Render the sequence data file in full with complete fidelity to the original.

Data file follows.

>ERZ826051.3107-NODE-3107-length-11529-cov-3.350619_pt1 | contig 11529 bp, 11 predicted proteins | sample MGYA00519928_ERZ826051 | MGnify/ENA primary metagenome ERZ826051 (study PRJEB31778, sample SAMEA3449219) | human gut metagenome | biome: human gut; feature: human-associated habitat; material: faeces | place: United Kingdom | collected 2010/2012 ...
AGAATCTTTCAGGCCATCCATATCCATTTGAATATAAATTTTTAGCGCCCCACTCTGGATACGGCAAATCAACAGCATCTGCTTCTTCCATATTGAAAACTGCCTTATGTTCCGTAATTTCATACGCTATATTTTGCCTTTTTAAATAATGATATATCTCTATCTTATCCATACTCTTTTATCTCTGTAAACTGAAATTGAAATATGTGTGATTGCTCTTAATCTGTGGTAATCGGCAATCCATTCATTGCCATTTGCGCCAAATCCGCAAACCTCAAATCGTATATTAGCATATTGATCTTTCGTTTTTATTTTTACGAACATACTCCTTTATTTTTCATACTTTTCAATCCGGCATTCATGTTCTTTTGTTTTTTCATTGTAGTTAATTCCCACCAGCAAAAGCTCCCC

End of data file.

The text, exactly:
>ERZ826051.3107-NODE-3107-length-11529-cov-3.350619_pt1 | contig 11529 bp, 11 predicted proteins | sample MGYA00519928_ERZ826051 | MGnify/ENA primary metagenome ERZ826051 (study PRJEB31778, sample SAMEA3449219) | human gut metagenome | biome: human gut; feature: human-associated habitat; material: faeces | place: United Kingdom | collected 2010/2012 ...
AGAATCTTTCAGGCCATCCATATCCATTTGAATATAAATTTTTAGCGCCCCACTCTGGATACGGCAAATCAACAGCATCTGCTTCTTCCATATTGAAAACTGCCTTATGTTCCGTAATTTCATACGCTATATTTTGCCTTTTTAAATAATGATATATCTCTATCTTATCCATACTCTTTTATCTCTGTAAACTGAAATTGAAATATGTGTGATTGCTCTTAATCTGTGGTAATCGGCAATCCATTCATTGCCATTTGCGCCAAATCCGCAAACCTCAAATCGTATATTAGCATATTGATCTTTCGTTTTTATTTTTACGAACATACTCCTTTATTTTTCATACTTTTCAATCCGGCATTCATGTTCTTTTGTTTTTTCATTGTAGTTAATTCCCACCAGCAAAAGCTCCCC